Providing a detailed archive of the data collection process allows institutions to reassess interpretations in the future when visitor tastes change. I think another key point from this study is that visitors care more about experiences than learning. This means modern institutions will need to balance recreation and information and learn how to market both to their visitors.


Categories
Archaeology Arts and Culture News

Film Premiere for Making Ties: The Cangdong Village Project

On May 30, the Stanford Archaeology Center will host the live premiere of Barre Fong’s Making Ties: The Cangdong Village Project.

If you cannot attend the premiere, the film can be viewed at https://cangdong.stanford.edu/documentary-film

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Categories
Archaeology News

Center for Digital Archaeology Training Tips Blog Series

While I was interning for the Center for Digital Archaeology (CoDA), I wrote a series of short blogs based on a few of their webinar classes. This was a fun learning experience for me, because some of these topics were things I knew nothing about. It is always humbling to me how a little bit of knowledge can spark brand new hobbies and interests.

Browse through the links below to read my posts on the CoDA blog!

Photography and Photogrammetry for Archaeologists

Introduction to GIS for Archaeology

The Art of Narrative in Your Workflow

Lighting for Photogrammetry

Always Have A Backup Plan (A blog about Data Backup)

Choosing Your First Drone

Stop a Moving Lens with Tape (a photography equipment hack Featuring my favorite tool, blue painters tape..)

Placing Coded Targets for Photogrammetry in the Field

Questions for Clear Communication in your Project

To find out more about the Center for Digital Archaeology, you can visit Digitalarch.org


Categories
Archaeology Teaching Resources

Interpretive Poster Activity for Archaeology Courses

I created this assignment for an introduction to archaeology course while I was a teaching assistant at Humboldt State University.


Assignment:

You have been the lead archaeological researcher at a site for years, but a recent decrease in tourism has severely threatened your funding. In an effort to promote new visitors and attract funding, the site management team has decided to produce an advertisement campaign. You are each responsible for creating a travel poster with information to entice the public.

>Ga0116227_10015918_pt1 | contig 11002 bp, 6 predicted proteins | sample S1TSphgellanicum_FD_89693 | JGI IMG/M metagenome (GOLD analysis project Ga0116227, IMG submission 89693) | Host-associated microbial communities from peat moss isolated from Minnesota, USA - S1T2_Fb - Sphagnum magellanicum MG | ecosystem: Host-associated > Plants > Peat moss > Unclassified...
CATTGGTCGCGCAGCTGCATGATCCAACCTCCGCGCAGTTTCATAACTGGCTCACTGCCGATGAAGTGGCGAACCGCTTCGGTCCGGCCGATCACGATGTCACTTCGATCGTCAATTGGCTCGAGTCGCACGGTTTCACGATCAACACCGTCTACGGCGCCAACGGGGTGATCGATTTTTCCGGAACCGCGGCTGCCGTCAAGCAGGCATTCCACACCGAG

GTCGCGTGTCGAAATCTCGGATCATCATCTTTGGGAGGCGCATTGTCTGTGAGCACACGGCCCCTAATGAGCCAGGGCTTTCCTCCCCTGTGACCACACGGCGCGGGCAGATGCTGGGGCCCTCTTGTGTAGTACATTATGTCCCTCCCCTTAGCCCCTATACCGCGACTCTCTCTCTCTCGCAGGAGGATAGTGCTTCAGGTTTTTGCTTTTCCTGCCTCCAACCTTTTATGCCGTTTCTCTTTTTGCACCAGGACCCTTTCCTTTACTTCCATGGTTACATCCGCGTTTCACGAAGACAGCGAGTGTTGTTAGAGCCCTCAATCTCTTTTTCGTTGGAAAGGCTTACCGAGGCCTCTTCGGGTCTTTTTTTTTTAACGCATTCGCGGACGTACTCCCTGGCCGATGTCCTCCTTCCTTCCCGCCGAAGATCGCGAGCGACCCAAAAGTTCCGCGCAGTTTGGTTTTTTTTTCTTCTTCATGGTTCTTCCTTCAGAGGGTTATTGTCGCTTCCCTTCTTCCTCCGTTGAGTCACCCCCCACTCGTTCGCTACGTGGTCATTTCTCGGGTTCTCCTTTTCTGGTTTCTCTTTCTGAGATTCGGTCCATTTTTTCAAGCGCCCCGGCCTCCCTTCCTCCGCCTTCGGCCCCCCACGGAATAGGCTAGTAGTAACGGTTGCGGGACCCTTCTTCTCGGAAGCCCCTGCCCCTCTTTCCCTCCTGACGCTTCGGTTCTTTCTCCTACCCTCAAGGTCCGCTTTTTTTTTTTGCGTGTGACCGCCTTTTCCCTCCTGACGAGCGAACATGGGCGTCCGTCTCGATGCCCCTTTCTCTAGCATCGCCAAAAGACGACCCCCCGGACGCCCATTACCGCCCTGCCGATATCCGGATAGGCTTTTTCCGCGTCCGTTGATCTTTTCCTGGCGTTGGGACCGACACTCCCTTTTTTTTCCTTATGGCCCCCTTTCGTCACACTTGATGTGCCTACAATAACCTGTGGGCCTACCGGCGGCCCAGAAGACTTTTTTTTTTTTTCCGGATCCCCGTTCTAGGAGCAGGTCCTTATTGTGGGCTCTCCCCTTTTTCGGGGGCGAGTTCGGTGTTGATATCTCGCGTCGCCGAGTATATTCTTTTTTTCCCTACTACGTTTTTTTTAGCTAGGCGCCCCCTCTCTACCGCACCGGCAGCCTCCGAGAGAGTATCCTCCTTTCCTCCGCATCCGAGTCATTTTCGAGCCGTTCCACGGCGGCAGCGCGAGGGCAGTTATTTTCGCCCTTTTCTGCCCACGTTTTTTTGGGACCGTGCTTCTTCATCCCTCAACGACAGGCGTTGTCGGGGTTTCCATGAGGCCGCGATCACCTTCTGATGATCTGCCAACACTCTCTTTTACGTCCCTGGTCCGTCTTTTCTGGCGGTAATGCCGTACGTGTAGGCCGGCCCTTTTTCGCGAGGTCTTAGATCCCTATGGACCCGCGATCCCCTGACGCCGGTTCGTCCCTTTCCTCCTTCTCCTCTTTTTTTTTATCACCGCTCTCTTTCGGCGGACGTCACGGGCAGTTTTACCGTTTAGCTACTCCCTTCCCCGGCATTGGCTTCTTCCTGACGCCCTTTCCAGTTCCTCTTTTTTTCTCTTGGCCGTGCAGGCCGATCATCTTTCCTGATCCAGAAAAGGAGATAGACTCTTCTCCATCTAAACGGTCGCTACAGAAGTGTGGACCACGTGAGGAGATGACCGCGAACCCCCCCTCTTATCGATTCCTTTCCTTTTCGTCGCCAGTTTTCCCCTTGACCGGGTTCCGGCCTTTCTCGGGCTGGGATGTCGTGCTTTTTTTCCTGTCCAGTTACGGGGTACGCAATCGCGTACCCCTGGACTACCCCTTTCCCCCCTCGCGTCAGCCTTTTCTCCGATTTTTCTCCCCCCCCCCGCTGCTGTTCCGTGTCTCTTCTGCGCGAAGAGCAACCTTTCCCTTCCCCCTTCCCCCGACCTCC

Examples of historic travel and tourism posters can be found though the Library of Congress digital archives.

Instructions:

-Choose any site related to this week’s lectures on the development of complexity on North America.

-Using PowerPoint or a similar program, create a single slide poster with 8 ½ X 11 dimensions.

-On a separate slide, provide your sources for images and information (this includes your textbook!)

-Then either upload to the class website, or print out and bring to a physical class session for discussion!

*Your Poster must include the following to receive credit:

-Name of Site

-Image of site (pick your poison: maps, photographs, artist renditions)

-At least 5 “facts” about your site (What will the public find most interesting about the site?)


Categories
Anthropology Archaeology Arts and Culture News

Rock-Art Vandals: An Assessment of Public Interactions with Archaeological Resources

“Rock Art Vandals: An Assessment of Public Interactions with Archaeological Resources.” Research presented at the Anthropology Research Symposium, Humboldt State University, March 24, 2016.

Abstract

This project studied the public opinions and discussion of the effects contemporary humans have at archaeological rock art sites in the United States. Preservation of rock art sites is attempted by a perpetual separation of visitors, by creating physical barriers at sites, or keeping site locations a secret. Little has been done, however, to assess public access to information relating to site locations and preservation information. This project utilized open-ended questionnaires to assess the opinions of the online rock-art community in relation to this topic. These opinions were compared with the content in public texts to assess the public accessibility of information. This research represents the potential of an affiliated public to make a significant contribution to the discussion on rock art site preservation and public interaction.

RAV word cloud
Word Cloud generated from Research Data